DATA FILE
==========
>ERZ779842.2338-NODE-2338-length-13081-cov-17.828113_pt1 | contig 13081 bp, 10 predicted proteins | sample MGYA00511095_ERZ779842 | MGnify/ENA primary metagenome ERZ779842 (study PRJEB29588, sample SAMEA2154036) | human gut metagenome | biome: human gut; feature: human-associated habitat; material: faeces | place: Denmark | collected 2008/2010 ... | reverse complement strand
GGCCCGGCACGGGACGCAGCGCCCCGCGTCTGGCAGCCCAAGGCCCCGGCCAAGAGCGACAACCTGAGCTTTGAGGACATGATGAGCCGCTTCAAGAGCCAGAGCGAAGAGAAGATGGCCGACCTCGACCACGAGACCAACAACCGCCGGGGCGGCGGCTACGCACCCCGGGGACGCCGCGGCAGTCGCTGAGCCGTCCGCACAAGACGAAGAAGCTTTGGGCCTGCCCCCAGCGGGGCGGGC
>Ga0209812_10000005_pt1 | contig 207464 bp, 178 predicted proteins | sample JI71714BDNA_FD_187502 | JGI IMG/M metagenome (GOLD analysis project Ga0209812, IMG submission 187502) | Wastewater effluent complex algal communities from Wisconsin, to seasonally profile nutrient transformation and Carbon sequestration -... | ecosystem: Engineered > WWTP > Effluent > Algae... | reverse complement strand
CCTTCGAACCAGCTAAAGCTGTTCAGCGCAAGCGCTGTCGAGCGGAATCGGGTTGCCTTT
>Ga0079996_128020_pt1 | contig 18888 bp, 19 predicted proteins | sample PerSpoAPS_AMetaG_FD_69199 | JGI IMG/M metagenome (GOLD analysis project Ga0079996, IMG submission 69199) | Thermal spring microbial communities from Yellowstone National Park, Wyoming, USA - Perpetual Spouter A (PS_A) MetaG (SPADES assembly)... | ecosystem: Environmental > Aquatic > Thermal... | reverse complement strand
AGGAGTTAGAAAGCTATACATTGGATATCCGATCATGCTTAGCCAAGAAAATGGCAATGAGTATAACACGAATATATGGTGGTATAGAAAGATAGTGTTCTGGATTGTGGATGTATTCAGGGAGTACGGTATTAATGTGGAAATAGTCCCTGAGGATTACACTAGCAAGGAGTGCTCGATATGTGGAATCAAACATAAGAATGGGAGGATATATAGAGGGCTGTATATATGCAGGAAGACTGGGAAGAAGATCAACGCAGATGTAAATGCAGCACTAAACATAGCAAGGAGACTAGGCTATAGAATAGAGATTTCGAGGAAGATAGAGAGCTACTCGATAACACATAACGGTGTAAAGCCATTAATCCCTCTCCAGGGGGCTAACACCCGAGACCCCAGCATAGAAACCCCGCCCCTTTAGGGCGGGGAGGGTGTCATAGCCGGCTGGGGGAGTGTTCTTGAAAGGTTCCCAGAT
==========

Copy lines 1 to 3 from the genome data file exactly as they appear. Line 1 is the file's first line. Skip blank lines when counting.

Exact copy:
>ERZ779842.2338-NODE-2338-length-13081-cov-17.828113_pt1 | contig 13081 bp, 10 predicted proteins | sample MGYA00511095_ERZ779842 | MGnify/ENA primary metagenome ERZ779842 (study PRJEB29588, sample SAMEA2154036) | human gut metagenome | biome: human gut; feature: human-associated habitat; material: faeces | place: Denmark | collected 2008/2010 ... | reverse complement strand
GGCCCGGCACGGGACGCAGCGCCCCGCGTCTGGCAGCCCAAGGCCCCGGCCAAGAGCGACAACCTGAGCTTTGAGGACATGATGAGCCGCTTCAAGAGCCAGAGCGAAGAGAAGATGGCCGACCTCGACCACGAGACCAACAACCGCCGGGGCGGCGGCTACGCACCCCGGGGACGCCGCGGCAGTCGCTGAGCCGTCCGCACAAGACGAAGAAGCTTTGGGCCTGCCCCCAGCGGGGCGGGC
>Ga0209812_10000005_pt1 | contig 207464 bp, 178 predicted proteins | sample JI71714BDNA_FD_187502 | JGI IMG/M metagenome (GOLD analysis project Ga0209812, IMG submission 187502) | Wastewater effluent complex algal communities from Wisconsin, to seasonally profile nutrient transformation and Carbon sequestration -... | ecosystem: Engineered > WWTP > Effluent > Algae... | reverse complement strand